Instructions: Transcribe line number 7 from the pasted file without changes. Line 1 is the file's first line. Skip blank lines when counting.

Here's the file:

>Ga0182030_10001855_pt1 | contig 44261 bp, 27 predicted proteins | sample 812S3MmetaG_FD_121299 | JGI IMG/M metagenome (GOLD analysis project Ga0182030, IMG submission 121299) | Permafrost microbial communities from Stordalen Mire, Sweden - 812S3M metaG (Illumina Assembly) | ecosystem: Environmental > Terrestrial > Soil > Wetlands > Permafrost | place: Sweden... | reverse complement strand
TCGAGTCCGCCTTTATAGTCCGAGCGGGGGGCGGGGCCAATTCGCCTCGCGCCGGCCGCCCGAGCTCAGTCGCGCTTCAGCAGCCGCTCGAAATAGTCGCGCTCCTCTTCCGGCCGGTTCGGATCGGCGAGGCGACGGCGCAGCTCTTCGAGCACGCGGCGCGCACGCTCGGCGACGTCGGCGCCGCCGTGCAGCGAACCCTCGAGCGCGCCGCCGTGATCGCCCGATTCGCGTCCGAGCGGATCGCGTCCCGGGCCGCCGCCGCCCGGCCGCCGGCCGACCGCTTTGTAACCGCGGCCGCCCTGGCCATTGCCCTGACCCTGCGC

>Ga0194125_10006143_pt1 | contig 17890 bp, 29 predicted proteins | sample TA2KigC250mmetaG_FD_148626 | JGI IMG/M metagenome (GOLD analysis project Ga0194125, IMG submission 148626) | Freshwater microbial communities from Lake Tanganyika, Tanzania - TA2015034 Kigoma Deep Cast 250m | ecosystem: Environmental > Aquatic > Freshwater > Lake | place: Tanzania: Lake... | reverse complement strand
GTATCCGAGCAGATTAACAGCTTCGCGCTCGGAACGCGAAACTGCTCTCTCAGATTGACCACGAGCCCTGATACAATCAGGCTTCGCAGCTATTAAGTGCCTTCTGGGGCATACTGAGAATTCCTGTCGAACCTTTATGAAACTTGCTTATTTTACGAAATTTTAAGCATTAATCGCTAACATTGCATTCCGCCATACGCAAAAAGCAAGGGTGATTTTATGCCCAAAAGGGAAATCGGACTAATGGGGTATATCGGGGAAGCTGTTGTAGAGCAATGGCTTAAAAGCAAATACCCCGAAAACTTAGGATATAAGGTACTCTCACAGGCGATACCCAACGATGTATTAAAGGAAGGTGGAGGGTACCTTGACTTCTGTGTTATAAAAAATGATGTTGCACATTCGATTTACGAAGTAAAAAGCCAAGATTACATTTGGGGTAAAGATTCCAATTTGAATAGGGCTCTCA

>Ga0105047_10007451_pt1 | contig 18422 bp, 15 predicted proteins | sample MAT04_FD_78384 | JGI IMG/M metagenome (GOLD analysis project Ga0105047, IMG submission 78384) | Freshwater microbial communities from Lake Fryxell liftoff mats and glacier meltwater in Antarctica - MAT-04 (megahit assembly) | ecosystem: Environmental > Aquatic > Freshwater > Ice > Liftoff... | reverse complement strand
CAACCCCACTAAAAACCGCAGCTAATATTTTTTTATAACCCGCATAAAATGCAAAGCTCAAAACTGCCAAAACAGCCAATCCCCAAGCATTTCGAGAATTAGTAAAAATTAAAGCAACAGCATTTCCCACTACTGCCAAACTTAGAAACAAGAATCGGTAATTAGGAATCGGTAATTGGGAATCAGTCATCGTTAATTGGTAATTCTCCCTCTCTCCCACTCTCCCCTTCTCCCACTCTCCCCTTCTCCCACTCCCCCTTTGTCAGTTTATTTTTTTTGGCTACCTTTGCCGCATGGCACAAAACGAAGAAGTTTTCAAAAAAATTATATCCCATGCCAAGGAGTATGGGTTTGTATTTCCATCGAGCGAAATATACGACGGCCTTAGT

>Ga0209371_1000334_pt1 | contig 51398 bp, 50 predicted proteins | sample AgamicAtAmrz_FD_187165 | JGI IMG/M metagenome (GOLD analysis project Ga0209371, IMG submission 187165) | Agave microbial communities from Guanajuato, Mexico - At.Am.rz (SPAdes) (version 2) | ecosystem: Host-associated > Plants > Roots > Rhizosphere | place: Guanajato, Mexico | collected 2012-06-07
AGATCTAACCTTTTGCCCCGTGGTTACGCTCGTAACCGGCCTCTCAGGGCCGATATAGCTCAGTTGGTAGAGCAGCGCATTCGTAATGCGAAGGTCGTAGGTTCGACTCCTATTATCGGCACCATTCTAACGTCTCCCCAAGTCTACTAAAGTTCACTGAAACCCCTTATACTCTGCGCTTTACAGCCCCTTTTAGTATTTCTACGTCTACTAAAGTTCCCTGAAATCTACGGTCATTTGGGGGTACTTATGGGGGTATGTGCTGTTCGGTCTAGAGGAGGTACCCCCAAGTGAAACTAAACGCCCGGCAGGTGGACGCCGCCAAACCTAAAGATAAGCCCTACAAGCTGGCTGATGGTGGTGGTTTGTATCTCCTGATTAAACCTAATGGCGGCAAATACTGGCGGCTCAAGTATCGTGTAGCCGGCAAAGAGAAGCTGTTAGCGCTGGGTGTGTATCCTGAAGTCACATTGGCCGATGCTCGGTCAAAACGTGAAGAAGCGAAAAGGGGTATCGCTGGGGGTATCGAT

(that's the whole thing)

>Ga0209371_1000334_pt1 | contig 51398 bp, 50 predicted proteins | sample AgamicAtAmrz_FD_187165 | JGI IMG/M metagenome (GOLD analysis project Ga0209371, IMG submission 187165) | Agave microbial communities from Guanajuato, Mexico - At.Am.rz (SPAdes) (version 2) | ecosystem: Host-associated > Plants > Roots > Rhizosphere | place: Guanajato, Mexico | collected 2012-06-07